Scroll Top
Download as a digital file, in PDF format

Sustainability and lessons from COP27 for Africa

By Camelia Oros Tsorouchis,
Managing Director of CT Productions

African countries will be relieved at some of the decisions taken at the recently held COP27 in Sharm El-Sheikh, Egypt, but will also feel that more needs to be done. While nations debated varying ways to keep future global carbon emissions below the Paris Agreement targets, African leaders spoke loudly of the need for a ‘loss and damage fund’ to support those countries living with the real-life impacts of climate change now. Convincing advanced economies in Europe and North America to agree to such a fund took a concerted effort by developing economies, with a strong argument made on the severe impacts of extreme weather on the infrastructure of poor countries and the financial assistance needed to rescue and rebuild them.

“While the progress is welcome, it is clear from our experience at COP27 that time is running out. For us and future generations to have a healthy planet, we must ensure that leaders take bolder action in years to come,” said Camelia Oros Tsarouchis, Managing Director of CT Productions, who, as agent of The Economist, interacted widely with decision-makers at COP27. CT Productions recently published ‘Sustainability 2022 – Africa’s path towards a greener future’ within The Economist and has been at the forefront of conversations regarding Africa’s adaptation to climate change and opportunities in the green economy.

The drive for climate adaptation finance, to make countries and their infrastructure weather-proof, could create many new opportunities in the green economy, but requires the support of investors from developed economies. Similarly, the need for funding to transition energy systems to more renewable ones requires incentives for developing countries to choose renewable energy over fossil fuels. With wind and solar PV energy now cheaper than coal, many African countries welcome this push for renewables and see it as a viable alternative to highly pollutive energy sources but require the support of global investors.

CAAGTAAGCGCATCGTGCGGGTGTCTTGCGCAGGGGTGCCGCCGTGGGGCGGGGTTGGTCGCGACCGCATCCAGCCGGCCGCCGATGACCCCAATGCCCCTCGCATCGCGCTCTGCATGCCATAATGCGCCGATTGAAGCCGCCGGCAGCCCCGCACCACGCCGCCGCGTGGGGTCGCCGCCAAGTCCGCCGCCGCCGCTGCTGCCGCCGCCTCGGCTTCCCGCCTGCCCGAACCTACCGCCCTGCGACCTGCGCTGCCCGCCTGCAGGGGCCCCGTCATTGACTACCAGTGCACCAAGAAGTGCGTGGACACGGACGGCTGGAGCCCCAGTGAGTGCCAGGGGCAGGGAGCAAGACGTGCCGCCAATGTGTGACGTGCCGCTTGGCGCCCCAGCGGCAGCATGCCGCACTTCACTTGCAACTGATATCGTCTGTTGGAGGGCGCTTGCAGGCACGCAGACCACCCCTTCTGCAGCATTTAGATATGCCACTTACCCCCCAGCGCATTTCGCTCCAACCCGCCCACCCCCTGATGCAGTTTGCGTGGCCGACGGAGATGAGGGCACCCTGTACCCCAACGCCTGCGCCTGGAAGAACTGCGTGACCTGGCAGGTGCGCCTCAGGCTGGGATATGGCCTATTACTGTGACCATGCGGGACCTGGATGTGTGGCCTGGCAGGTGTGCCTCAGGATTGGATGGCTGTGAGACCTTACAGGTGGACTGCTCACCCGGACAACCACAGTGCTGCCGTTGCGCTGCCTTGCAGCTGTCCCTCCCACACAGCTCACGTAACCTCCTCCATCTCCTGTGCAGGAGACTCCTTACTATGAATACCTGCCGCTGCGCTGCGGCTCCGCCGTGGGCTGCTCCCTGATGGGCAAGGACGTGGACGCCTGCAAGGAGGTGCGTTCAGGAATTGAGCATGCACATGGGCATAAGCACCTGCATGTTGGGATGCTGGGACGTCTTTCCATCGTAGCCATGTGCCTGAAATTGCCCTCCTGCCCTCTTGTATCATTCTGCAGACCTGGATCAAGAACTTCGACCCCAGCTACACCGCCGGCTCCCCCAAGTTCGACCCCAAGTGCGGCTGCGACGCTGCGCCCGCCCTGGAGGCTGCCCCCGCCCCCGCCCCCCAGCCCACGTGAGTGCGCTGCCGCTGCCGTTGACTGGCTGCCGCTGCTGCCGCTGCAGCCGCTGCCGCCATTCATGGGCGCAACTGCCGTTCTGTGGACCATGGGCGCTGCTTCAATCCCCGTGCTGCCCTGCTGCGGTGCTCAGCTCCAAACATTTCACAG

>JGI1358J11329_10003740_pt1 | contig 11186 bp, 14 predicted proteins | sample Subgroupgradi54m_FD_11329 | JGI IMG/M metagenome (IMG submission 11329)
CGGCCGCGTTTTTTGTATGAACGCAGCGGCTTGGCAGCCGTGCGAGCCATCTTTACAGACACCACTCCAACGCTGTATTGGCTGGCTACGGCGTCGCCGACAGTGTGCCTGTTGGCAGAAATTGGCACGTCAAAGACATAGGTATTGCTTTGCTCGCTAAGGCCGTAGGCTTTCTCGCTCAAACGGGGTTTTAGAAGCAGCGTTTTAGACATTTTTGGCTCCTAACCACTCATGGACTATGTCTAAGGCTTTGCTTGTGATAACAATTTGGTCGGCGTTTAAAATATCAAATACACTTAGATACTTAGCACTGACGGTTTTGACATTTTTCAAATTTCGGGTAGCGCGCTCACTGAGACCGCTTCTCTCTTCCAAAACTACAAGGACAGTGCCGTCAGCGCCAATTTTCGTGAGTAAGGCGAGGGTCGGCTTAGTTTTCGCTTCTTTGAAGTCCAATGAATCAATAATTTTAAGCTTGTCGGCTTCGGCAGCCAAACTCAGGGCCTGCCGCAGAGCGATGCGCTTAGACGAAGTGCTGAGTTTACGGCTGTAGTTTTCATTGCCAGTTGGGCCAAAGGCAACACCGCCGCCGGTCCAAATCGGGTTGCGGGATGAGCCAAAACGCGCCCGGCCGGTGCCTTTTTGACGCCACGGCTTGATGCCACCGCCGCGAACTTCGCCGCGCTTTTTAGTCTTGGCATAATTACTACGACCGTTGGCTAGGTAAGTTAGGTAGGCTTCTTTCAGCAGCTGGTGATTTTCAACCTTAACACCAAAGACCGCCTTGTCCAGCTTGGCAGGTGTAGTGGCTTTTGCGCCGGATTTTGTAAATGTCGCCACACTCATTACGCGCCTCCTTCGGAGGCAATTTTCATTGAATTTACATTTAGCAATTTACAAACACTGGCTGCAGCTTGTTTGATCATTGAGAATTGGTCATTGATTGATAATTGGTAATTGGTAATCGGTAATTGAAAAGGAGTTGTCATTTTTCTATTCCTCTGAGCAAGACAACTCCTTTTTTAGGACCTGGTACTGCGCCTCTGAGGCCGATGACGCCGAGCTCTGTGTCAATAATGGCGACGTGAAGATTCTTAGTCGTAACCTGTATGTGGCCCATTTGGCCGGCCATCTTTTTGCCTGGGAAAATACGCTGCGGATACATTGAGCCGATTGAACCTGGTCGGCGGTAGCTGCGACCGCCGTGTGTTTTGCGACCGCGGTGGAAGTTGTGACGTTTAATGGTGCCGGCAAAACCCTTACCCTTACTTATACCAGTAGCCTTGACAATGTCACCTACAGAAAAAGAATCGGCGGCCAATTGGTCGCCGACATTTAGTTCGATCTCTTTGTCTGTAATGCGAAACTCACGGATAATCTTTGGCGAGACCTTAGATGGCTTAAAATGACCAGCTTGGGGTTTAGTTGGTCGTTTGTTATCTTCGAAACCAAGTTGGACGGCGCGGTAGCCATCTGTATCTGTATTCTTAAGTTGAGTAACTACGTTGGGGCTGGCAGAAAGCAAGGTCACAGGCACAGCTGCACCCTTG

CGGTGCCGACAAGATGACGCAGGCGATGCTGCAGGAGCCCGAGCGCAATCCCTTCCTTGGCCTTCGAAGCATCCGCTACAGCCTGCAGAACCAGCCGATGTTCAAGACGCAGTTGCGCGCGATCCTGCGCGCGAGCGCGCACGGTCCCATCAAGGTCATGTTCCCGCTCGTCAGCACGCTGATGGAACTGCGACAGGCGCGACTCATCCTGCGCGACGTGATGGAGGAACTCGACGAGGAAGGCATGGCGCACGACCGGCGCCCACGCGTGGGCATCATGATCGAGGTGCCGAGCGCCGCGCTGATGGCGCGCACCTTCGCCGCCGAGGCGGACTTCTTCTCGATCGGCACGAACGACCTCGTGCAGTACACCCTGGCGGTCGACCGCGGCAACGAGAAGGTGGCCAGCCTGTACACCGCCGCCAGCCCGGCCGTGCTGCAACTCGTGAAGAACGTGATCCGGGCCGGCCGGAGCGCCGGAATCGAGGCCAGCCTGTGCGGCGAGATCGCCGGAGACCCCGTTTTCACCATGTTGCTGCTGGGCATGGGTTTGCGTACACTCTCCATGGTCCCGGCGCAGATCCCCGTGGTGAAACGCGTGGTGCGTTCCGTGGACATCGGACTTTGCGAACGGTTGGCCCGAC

“The decisions of COP27 forms part of a wider transition underway in the global economy,” said Ms. Tsarouchis, adding: “Indeed, the global business community sees fighting climate change as not only important to save the planet, but also as an opportunity for innovative solutions to accelerate sustainable development. Africa, while deeply exposed to the impacts of climate change, could be at the heart of building a greener, more sustainable world.”

Conversations regarding how to successfully transition to a more sustainable economy and how it can be best executed in the African context will remain at the forefront of government and business leaders’ priorities in the coming years. Platforms to share ideas on sustainability, green innovation and climate change adaptation will play a key role in steering these conversations in the right direction.

With the AfCFTA entering into force, inter-African trade, industrialisation, electrification, and sharing of technical services, is a key element in creating sustainable economies across Africa. Countries such as Nigeria, Kenya, Egypt, and South Africa are already emerging as hotbeds of green innovation, with both large corporations and tech start-ups driving forward sustainable change in their economies. Looking forward to COP28, African ideas will increasingly play a central role in the global dialogue to build the sustainable future that we all need.

About Us

CT Productions is an international media company producing promotional features, country reports to be published in the international press alongside video production. CT Productions is proud to be sales agent for the Economist Group in selected countries across the globe.

The Economist Projects: Country Reports